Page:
HAVERFORD, Pa. -- You should have seen Derrick Low and Kyle Weaver smiling, almost giddy about getting their visa, passport and USA Basketball official photos taken Thursday at a suburban Philadelphia Marriott.
These two Washington State seniors couldn't have been more appreciative of the opportunity to try out for the Pan Am Games.
And then, to actually make the Pan Am Games team, to beat out 18 college players who didn't make the team, are you serious? For Low and Weaver -- two players you should remember because they'll be playing on a potential top-10 team this season -- this whole national recognition thing is almost too much.
They simply had no clue, no earthly idea that this was possible. Sure, both of them -- Low from Hawaii and Weaver from Wisconsin -- believed in Dick and Tony Bennett when the coaches sold them on going to Pullman to build a program. But they never had an inkling that they would be considered for a precious Pan Am spot to represent the United States or would be seniors on a preseason top-10 team.
"I wanted them to do this so badly. I wanted them to be able to expose themselves at a high level," said Washington State coach Tony Bennett, the consensus national Coach of the Year last season. He led the once-forgotten Cougars to a 26-8 record (13-5 Pac-10) and a second-round berth in the NCAA Tournament in his first season after taking over for his father, Dick.
Bennett said that when he recruited Low and Weaver, one of the first photos they asked him about in his office is the one of Bennett on the 1991 Pan Am Games team with Grant Hill and Christian Laettner.
"They kept asking me, 'What was it like to play on that team?'" Bennett said. "It's a great story. They've really developed from where they started. They were under the radar, and they really have developed. This will be a tremendous experience."
Even though the Cougars played in the NCAA Tournament and have been a tough out for everyone in the Pac-10 the past two seasons, just being invited to the Pan Am trials was a major step for Low and Weaver. The two scanned the roster on Thursday, looking at some of the higher-profile names, and were almost giggly about being included.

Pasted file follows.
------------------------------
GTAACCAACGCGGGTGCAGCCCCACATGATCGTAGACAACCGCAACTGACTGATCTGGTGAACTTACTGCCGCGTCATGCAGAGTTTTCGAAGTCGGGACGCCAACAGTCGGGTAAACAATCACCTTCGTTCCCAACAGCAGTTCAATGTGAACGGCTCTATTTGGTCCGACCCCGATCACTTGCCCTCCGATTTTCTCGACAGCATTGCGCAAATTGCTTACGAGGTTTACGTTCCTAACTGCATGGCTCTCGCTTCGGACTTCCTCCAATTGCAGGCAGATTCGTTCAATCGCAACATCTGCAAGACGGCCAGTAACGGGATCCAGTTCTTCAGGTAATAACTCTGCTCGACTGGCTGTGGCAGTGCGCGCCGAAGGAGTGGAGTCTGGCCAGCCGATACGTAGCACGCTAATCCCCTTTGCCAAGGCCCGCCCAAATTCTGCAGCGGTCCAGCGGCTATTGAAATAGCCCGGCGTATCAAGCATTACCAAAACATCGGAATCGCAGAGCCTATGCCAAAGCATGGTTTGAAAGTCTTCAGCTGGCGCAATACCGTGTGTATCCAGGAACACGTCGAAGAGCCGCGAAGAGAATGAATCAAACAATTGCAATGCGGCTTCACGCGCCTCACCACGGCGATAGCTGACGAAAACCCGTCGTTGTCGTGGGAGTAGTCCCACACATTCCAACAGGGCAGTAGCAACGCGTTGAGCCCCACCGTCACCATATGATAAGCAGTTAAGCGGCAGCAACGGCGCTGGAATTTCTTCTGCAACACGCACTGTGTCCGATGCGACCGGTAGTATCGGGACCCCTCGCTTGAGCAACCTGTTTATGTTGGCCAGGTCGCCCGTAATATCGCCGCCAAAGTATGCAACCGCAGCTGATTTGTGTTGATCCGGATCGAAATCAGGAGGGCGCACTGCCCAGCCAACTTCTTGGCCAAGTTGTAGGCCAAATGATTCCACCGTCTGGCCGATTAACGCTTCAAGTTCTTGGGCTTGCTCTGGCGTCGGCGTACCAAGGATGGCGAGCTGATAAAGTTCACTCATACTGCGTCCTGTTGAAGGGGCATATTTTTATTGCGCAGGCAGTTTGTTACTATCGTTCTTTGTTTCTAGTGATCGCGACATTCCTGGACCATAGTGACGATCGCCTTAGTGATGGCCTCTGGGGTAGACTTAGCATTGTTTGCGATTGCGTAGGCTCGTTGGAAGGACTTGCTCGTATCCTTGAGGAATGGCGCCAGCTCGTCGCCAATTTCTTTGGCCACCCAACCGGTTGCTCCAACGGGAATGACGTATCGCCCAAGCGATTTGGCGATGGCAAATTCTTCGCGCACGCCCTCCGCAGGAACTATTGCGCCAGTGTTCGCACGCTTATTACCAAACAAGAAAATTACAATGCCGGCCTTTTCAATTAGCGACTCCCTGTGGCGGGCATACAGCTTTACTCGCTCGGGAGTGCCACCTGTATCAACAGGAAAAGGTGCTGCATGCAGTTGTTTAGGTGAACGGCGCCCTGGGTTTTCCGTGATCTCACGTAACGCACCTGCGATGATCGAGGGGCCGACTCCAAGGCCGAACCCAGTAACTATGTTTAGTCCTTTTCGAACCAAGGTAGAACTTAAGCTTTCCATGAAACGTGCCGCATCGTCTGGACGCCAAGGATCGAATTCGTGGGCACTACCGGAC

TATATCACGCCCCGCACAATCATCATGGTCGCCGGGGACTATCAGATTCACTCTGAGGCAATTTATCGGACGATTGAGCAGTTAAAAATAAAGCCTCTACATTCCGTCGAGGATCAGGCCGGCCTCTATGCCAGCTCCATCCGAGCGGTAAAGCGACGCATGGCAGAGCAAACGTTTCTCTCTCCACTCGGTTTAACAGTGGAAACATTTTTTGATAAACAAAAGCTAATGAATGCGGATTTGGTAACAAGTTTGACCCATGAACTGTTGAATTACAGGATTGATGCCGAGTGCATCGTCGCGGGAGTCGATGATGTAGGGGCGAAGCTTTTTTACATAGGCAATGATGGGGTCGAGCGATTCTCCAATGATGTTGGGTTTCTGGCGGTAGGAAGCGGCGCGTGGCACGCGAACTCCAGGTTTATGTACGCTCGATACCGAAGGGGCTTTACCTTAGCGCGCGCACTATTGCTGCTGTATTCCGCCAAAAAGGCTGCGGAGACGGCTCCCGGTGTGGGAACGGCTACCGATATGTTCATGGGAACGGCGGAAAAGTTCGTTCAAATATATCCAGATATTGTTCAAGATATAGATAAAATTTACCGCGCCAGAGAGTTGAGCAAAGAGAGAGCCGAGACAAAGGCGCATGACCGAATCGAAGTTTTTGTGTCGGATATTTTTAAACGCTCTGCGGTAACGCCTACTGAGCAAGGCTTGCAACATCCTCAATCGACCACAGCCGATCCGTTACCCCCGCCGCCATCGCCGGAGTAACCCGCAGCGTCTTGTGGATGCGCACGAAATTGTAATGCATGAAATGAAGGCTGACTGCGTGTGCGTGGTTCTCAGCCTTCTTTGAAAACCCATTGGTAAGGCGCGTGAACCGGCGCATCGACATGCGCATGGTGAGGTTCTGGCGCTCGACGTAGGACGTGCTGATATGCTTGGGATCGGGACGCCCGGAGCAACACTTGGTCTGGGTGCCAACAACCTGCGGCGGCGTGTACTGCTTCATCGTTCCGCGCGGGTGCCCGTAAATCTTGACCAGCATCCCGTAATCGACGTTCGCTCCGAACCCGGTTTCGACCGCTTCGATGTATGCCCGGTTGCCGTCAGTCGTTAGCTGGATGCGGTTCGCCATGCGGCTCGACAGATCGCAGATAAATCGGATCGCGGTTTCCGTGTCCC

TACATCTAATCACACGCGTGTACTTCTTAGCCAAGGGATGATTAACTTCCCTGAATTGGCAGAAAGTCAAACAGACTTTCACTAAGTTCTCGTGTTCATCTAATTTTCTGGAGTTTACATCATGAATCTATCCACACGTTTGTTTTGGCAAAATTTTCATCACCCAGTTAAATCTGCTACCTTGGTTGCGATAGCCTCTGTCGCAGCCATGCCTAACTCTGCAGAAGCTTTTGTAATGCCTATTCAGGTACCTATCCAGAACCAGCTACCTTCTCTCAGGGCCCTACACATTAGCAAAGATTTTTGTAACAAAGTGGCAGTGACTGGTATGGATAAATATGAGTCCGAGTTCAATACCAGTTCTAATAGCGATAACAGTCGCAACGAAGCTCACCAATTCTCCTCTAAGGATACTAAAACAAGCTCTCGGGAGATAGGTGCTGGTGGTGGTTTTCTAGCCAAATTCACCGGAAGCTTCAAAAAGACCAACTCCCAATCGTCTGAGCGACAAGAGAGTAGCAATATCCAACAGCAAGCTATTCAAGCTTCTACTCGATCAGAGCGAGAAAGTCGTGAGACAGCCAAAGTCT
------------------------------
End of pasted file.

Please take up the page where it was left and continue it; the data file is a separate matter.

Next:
"This is hard to believe, and it's an honor to be with guys that we had heard about," Weaver said. "It's neat. We kept up with these guys. ... It's pretty special."
Remember, it's not like Low and Weaver are playing with Kobe or LeBron here. We're talking about D.J. White or Roy Hibbert, who wasn't that highly touted out of high school. So forgive these under-recruited players from a school that received hardly any pub prior to last season if they're still getting settled on their feet.
But Low and Weaver were selected for a reason -- they're winners, can play multiple guard positions and are quality teammates for a brief two-week stint when the only goal is to win the gold in Brazil.
"What this shows is that our team was successful last year, and with Coach Tony getting all that Coach of the Year stuff, it all helped us get mentioned, and people noticed," Weaver said.
Let's realize that only two teams -- Washington State and Oregon -- had multiple players among the 14 players who made the Pan Am cut. Those aren't your traditional powers.
But, at least for next season, there's no reason to believe that the Cougars can't continue to be one of the nation's best.
The Cougars, who went to Australia and New Zealand last month, return four of five starters (senior Ivory Clark is gone). Robbie Cowgill and Daven Harmeling are back, and so are Aron Baynes and Taylor Rochestie, who give the Cougs plenty of interchangeable parts.
But how Washington State handles success likely will determine its season. Taking the humble attitude that Low and Weaver are exhibiting with Team USA is a must.
"It will be hard to duplicate," Low said of last season. "No one expected us to do it last year, and now everyone does."
"We'll have to deal with it as we go," Bennett said. "If our experience and depth is legit, then we'll have a better team than last year and maybe win more games. I do expect them to play at a high level of basketball, but where that puts us no one knows. It's critical for our program to embrace the underdog mentality."
That may be difficult if the Cougs continue to get national love, especially considering Wazzu is in arguably the toughest conference in the country next season with the possibility of 80 percent of the Pac-10 teams (sorry ASU and Oregon State) starting the season with the NCAA Tournament as a realistic goal.
Andy Katz is a senior writer at ESPN.com.